Thursday, February 13, 2014

Snakes!

In the words of Indiana Jones, "snakes! I hate snakes!" I don't actually hate snakes, but they do make me a bit nervous. Fortunately, I live in a cold climate that has few snakes and no native venomous snakes. The question of why venomous snakes live in warm climates is the focus of this video from Veritasium. The answer is much more complicated than I anticipated.


Applications for Education
Why Do Venomous Snakes Live In Warm Climates? could be the jumping-off point for lessons on biodiversity and adaptation to climate. The video also provides a great example of how statistics don't always tell the full story.

The 2014 Google Science Fair Is Open - Project Ideas for Students

The 2014 Google Science Fair is now open. This annual event asks thirteen to eighteen year old students to carry out a test or experiment on a subject they’re passionate about, and submit their projects online. To help students develop project ideas the Google Science Fair website offers an idea springboard. The idea springboard asks students to complete the phrases "I love," "I'm good at," and "I want to explore." From the students' responses to these questions the idea springboard generates a collection of videos and websites that could spark project ideas in their minds.

Applications for Education
The Google Science Fair website includes a section for teachers in which you will find lesson plans addressing the topics of how science changes the world and what good science looks like. These lesson plans are designed to guide students in the processes of inquiry and experiment design.

Click here to find complete details about entering the Google Science Fair.

OpenEd Releases an iPad App for Finding and Sharing Educational Videos and Games

OpenEd.io is a free service that launched in October of 2013 for the purpose of offering a huge catalog of educational videos, games, and assessments. One of the services OpenEd.io offers is the option for teachers to create courses and collections of resources to share with their students. This week OpenEd released a free iPad app for teachers and students.

Teachers can use the free iPad app to locate videos, games, and assessments. Teachers can search for materials according to standard, content area, grade level, and material type.

Students can use the free OpenEd iPad app to log into the courses that they are members of and view the materials that their teachers have shared with them.

Applications for Education
The OpenEd iPad app is a great complement to everything else that OpenEd offers. As a registered OpenEd user (registration is free and takes less than thirty seconds to complete) you can create courses and playlists of videos and other materials that you find in the OpenEd directory. You can align your courses and playlists to standards. Adding assessments to your courses could be a good way to provide your students with some self-study / self-quiz materials to review before coming into your classroom.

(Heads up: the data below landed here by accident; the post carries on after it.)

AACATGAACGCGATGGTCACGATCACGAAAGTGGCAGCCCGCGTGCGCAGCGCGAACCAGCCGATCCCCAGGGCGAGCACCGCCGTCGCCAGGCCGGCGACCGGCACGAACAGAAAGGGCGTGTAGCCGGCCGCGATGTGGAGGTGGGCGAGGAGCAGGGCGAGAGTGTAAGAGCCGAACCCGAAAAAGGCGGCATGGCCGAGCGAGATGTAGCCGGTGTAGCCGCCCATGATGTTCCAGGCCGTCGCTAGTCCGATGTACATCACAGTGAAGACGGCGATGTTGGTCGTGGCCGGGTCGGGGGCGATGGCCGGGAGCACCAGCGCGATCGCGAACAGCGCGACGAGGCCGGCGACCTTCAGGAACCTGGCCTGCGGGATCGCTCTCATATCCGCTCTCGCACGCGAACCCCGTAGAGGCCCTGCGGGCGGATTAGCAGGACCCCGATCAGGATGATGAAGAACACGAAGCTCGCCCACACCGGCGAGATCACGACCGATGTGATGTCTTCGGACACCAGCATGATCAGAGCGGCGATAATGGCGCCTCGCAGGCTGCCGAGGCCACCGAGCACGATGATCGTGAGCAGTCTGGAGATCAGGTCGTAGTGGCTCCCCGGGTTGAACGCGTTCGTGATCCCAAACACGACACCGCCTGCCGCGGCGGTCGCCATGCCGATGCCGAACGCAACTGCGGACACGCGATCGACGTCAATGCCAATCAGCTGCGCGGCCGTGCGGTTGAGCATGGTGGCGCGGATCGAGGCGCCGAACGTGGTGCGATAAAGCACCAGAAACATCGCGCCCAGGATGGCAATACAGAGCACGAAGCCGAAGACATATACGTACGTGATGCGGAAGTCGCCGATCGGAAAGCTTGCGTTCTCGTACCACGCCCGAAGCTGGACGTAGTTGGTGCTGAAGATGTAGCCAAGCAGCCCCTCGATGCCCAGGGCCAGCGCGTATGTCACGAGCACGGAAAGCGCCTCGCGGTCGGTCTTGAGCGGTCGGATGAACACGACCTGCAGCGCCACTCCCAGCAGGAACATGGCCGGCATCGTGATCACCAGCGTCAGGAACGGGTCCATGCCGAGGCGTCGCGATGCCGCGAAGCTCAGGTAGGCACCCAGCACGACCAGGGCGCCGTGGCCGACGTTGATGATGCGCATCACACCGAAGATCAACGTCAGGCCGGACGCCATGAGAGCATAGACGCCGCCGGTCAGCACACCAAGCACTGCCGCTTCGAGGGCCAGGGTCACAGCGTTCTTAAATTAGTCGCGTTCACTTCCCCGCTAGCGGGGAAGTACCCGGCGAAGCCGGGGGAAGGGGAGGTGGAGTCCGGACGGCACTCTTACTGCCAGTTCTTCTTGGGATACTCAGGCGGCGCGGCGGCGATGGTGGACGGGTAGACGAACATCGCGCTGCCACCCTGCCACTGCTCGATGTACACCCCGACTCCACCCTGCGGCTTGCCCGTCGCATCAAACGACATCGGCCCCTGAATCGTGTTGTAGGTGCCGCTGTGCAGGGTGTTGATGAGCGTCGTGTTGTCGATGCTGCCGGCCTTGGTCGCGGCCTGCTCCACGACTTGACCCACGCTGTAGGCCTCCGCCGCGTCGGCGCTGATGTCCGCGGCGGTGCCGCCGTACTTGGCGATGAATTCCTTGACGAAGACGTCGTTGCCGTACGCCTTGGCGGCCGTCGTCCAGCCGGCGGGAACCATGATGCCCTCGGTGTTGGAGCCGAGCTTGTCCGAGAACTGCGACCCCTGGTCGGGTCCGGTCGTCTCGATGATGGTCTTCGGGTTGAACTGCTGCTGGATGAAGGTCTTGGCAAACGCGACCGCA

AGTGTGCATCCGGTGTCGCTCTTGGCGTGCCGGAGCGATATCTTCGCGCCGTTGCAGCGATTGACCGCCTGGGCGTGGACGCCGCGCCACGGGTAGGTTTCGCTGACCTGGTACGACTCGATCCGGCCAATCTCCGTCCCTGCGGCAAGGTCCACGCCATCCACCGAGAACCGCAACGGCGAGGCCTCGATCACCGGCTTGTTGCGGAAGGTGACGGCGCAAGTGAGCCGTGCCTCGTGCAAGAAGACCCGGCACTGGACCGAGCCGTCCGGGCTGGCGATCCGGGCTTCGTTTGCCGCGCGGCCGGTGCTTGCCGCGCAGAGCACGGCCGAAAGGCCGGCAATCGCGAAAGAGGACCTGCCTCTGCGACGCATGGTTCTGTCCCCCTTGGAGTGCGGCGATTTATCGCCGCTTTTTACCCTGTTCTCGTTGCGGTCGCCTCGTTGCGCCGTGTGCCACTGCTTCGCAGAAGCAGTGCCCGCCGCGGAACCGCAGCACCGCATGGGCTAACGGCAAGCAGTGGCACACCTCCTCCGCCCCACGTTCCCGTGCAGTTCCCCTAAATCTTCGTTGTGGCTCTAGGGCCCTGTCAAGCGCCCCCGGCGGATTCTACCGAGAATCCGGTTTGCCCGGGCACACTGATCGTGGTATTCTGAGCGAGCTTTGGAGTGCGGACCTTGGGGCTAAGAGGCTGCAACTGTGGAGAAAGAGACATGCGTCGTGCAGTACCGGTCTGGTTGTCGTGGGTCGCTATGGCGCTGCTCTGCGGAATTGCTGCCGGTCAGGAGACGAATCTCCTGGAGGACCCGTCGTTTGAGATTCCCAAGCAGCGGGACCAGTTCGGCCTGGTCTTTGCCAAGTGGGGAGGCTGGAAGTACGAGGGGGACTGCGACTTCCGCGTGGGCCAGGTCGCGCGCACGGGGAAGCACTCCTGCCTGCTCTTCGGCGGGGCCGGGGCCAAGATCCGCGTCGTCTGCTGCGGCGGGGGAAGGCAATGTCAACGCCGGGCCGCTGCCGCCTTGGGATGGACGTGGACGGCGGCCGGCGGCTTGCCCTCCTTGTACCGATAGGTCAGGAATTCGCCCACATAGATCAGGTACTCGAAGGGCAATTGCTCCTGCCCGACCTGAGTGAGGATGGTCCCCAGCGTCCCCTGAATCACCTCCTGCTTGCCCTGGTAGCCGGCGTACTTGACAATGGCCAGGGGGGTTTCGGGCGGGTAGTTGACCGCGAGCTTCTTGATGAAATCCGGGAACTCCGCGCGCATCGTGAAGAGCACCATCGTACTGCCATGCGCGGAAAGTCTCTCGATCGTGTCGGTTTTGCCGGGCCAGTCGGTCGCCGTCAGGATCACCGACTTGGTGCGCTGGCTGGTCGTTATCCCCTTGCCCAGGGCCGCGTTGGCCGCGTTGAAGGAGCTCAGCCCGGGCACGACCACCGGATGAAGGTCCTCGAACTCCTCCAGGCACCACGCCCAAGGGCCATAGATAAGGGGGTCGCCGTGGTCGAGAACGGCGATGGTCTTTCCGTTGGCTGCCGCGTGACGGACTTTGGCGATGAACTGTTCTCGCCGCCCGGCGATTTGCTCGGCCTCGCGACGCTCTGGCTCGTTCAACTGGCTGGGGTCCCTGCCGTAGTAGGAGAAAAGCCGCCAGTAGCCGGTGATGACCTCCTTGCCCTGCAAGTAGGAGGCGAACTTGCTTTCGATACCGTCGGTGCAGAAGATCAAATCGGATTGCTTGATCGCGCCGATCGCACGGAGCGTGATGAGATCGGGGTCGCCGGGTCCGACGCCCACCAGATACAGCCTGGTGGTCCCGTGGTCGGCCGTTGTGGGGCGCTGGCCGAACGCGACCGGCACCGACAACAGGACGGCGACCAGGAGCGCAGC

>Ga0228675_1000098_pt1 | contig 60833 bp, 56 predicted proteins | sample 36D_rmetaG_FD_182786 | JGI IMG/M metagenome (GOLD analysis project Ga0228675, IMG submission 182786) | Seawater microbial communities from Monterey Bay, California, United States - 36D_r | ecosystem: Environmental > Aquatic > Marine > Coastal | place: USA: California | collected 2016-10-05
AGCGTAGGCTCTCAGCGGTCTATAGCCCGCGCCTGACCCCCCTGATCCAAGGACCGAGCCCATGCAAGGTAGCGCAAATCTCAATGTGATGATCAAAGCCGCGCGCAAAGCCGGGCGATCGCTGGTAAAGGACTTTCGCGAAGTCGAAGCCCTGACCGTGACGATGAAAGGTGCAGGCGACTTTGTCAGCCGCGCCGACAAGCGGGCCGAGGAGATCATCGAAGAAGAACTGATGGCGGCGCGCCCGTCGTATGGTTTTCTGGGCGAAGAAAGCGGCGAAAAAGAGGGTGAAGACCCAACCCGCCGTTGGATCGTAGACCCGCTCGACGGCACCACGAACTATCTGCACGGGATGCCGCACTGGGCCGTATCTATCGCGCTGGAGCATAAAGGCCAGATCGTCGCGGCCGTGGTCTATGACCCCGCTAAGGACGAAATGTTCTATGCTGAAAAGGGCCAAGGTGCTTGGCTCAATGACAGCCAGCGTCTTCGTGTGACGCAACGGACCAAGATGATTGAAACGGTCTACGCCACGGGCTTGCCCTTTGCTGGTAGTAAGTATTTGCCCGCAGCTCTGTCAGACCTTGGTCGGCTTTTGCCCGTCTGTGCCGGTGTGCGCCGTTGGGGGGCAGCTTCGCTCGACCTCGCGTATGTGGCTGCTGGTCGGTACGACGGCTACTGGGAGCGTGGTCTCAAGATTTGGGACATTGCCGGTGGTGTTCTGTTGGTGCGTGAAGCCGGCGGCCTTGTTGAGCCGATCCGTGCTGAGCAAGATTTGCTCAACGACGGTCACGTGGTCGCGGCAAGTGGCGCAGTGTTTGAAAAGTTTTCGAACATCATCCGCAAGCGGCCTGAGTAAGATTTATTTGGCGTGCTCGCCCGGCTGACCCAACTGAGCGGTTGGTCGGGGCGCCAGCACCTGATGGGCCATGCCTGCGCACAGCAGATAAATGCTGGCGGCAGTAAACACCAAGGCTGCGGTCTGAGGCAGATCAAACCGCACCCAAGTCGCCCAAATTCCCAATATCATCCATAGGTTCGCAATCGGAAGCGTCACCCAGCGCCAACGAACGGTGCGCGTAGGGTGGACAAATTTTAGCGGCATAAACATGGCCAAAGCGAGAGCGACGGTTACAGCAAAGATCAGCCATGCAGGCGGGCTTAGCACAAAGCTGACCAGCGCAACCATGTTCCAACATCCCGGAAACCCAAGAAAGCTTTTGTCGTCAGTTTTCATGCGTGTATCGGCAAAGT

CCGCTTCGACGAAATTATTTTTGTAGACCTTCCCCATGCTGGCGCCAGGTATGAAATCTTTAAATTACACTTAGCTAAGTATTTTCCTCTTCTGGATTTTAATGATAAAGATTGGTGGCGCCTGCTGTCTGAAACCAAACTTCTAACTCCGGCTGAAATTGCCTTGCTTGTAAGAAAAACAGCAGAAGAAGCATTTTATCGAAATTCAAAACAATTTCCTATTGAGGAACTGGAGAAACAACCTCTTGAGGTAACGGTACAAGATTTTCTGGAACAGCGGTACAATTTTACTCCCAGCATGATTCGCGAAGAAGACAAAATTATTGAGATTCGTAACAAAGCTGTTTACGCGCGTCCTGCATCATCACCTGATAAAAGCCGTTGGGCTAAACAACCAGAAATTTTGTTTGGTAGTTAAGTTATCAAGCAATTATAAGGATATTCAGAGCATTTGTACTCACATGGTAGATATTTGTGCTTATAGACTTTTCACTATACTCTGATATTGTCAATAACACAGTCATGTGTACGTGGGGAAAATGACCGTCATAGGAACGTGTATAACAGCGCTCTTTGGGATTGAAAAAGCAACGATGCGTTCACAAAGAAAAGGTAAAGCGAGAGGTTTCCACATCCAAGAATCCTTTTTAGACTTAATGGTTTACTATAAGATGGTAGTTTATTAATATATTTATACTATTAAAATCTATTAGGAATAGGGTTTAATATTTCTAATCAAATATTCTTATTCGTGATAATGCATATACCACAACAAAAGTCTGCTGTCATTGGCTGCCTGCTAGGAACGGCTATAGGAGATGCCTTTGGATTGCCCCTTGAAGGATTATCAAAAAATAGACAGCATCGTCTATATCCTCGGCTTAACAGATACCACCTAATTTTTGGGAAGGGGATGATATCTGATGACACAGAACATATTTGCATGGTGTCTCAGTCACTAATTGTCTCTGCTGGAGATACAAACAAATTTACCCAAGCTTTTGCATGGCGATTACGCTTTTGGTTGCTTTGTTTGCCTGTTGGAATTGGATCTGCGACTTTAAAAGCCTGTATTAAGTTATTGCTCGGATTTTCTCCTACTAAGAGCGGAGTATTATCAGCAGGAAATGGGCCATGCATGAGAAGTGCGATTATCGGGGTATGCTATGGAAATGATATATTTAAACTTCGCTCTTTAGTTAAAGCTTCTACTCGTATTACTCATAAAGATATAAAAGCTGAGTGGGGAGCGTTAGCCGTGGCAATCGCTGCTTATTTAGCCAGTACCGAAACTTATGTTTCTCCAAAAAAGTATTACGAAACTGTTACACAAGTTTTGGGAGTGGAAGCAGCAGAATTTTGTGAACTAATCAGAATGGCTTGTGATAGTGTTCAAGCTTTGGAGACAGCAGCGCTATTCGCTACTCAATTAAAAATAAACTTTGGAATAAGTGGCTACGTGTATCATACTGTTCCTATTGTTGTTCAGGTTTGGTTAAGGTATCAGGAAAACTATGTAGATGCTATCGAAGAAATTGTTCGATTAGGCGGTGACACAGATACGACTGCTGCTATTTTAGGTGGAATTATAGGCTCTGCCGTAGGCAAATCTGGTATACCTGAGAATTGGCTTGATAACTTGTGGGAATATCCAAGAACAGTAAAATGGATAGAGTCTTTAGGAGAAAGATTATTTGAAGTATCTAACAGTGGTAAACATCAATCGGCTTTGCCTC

The Science of Kissing

Tomorrow is Valentine's Day so this is a good time to take a look at the science of kissing. The following video from It's Okay To Be Smart (produced by PBS Digital Studios) explains why humans kiss, the history of symbols associated with kissing, and some cultural views of kissing. When I saw this video I immediately thought of my friend Jeni who teaches high school health.


H/T to Brain Pickings.

Wednesday, February 12, 2014

Video - How to Create Placemarks and Layers On Google Maps Engine Lite

Last week I published a set of screenshots containing directions for creating placemarks, polygons, and layers on Google Maps Engine Lite. Since that post was published I have received a few requests for a screencast of the process. The screencast video below provides an overview of the process of creating placemarks, layers, and polygons on Google Maps Engine Lite.



Here are a few good uses of maps with multiple layers.
  • Multiple layers could be used for showing data differences on a year over year or month over month basis. 
  • You could display the same data with different base layers for comparison. 
  • Students working collaboratively on a map can be responsible for editing their own layers on the same map. 
  • If you’re using Google Maps Engine Lite to have students create literature trips (look here for inspiration), they can create a different layer for each chapter of a book. 
  • Students mapping the history of an event like the U.S. Civil War could create a different layer for each year of the war.
Google Maps Engine Lite supports importing and mapping data via spreadsheets. This was previously possible if you used a Google Spreadsheet Gadget like Map-A-List, but the native support in Google Maps Engine Lite makes this easier than ever. As long as your spreadsheet meets the following minimum standards, you will be able to have the data mapped for you. 
  • Your spreadsheet should have three columns. 
    •  Names of places. 
    • Location (City and State or postal code or latitude and longitude coordinates). 
    • Description (information you want displayed within the placemark).